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Eichinger Ferro-Luzzi, in a review for Asian Folklore Studies, acknowledged, "Ramaswamy points out the great sacrifices devotees made for their language and the partial success their labor obtained, such as eliminating Hindi from the list of compulsory subjects in Tamil government schools and increasing the use of pure Tamil words in place of Sanskrit derivatives. Vying cultural and political forces, to which Tamil culture reacts, is also part of this narrative, and Historian contributor James Heitzman noted, "The author carefully traces the origins of all these approaches within the context of colonial power and colonial forms of knowledge.

An edited collection of several scholarly essays, Beyond Appearances?

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Visual Practices and Ideologies in Modern India, a Sage Publications release, brings an interdisciplinary perspective to the historical study of Indian aesthetics. Based on a conference Ramaswamy organized in Ann Arbor , Michigan, in , this volume examines the production and circulation of mass-media images and their role in society.

Strathmore University Library catalog › Details for: The lost land of Lemuria

As in Passions of the Tongue, this work links the manifest element, in this case the visual, with the culture in which it appears and details the significance of that relationship. Beyond Appearances? Moreover, Ramaswamy's publication The Lost Land of Lemuria: Fabulous Geographies, Catastrophic Histories, "ventures boldly into the world of the "fabulous and the "incredible" to explore the world of imagination and place making with great passion, precision, erudition, analysis, and scholarly concern," according to reviewer Surojit M.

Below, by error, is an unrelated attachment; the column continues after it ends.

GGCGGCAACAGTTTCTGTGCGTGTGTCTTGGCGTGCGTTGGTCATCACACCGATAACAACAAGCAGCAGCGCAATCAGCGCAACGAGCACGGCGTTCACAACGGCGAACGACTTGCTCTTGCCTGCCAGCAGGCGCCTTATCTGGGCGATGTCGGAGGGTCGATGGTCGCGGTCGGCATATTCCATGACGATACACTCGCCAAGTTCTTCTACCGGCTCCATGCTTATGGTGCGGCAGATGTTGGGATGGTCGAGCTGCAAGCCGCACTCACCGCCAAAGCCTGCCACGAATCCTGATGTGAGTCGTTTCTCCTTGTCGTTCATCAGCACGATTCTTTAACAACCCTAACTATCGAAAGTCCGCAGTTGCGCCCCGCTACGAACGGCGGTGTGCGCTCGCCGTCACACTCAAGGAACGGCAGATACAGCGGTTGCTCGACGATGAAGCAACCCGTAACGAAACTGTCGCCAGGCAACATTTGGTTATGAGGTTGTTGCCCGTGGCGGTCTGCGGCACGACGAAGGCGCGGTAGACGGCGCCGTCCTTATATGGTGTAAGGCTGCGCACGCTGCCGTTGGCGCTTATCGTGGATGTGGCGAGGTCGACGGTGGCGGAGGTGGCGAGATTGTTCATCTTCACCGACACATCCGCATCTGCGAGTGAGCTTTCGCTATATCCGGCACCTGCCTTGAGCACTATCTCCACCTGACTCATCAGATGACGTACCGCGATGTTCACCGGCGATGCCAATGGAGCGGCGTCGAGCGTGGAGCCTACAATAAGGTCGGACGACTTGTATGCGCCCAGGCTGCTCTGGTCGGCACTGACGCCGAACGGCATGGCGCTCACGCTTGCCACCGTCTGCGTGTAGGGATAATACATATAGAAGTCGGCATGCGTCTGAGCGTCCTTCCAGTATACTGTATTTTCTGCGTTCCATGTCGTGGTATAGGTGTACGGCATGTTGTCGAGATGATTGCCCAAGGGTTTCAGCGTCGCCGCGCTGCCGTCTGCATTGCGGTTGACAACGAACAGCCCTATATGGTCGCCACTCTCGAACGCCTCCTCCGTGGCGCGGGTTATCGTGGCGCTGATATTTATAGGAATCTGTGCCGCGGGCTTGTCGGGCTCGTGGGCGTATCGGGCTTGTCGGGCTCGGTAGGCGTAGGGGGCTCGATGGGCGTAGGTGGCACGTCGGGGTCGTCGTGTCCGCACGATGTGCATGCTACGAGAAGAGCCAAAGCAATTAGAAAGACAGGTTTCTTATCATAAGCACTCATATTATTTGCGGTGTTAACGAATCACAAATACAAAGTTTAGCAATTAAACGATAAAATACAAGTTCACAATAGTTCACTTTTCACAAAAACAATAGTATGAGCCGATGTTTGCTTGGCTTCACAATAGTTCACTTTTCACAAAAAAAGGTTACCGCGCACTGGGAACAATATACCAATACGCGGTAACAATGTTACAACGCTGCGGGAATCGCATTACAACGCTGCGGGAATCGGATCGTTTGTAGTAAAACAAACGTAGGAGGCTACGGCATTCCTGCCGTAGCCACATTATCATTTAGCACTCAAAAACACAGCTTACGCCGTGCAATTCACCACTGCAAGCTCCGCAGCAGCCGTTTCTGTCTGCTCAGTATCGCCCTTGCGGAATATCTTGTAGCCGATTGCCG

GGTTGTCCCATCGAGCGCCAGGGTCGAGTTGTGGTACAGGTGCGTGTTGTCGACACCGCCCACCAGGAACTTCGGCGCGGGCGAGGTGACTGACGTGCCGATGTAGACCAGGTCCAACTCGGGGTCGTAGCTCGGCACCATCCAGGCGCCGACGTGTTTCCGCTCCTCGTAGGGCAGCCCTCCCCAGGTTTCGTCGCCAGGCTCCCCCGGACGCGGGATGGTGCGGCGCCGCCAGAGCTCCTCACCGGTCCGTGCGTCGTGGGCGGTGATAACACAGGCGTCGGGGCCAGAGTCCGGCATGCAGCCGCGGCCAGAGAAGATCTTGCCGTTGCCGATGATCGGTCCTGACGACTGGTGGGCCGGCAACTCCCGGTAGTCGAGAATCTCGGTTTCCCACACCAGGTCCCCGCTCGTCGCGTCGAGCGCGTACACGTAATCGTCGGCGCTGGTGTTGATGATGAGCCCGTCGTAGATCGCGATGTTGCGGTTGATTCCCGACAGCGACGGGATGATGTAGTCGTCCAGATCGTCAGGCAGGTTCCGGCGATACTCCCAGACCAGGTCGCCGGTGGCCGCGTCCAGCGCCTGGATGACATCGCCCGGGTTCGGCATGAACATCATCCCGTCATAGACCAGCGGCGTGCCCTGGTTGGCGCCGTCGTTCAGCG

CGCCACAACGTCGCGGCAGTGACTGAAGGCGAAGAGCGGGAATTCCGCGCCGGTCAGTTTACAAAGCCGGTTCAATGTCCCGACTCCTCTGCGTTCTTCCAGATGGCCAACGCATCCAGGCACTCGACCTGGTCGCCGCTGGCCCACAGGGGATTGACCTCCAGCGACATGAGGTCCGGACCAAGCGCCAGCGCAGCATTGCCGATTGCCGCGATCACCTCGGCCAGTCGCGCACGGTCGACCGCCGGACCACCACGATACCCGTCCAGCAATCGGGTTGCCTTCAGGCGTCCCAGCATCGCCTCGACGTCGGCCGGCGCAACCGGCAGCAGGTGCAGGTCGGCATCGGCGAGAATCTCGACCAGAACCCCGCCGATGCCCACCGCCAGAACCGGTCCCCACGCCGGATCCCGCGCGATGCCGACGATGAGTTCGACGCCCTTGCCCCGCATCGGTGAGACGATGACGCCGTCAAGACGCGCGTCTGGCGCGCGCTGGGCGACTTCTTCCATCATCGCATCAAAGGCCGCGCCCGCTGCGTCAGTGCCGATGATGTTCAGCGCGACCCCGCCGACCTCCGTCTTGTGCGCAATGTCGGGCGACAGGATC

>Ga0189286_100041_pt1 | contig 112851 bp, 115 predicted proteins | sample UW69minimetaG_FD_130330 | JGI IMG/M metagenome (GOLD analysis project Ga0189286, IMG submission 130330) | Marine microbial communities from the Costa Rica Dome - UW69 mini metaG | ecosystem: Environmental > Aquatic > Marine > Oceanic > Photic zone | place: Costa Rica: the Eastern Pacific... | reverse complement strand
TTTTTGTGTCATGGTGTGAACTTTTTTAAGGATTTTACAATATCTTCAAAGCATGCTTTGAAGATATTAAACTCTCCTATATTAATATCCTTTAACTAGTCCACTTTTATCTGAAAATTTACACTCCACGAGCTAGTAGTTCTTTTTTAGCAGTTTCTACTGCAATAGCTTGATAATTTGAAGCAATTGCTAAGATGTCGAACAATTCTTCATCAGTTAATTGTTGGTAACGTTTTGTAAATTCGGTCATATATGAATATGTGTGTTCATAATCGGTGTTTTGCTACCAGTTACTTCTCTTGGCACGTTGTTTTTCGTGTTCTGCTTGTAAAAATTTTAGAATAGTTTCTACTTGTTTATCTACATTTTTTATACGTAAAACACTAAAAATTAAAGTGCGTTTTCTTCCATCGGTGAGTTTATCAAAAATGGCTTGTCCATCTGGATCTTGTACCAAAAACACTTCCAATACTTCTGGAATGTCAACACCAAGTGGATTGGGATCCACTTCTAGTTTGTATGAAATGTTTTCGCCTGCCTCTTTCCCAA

Gupta in the Historian. Although, the text departs from the study of the tangible and transitions to an examination of the mythological, Ramaswamy makes clear the significance of this place and the timelessness that surrounds it. In The Lost Land of Lemuria, "Lemuria, which figured so prominently in the Tamil and colonial imagination, occupies a crucial place in even contemporary constructions of tradition, history, and literary canon in the southern Indian state," commented Pramod K. Nayar in an essay for the Canadian Journal of History.

Nayar further stated, "A mythic place that becomes effectively realized through polemics and erudite tracts, Lemuria, Ramaswamy demonstrates, is integral to the process of Tamil modernity. Asian Folklore Studies, June 1, , G.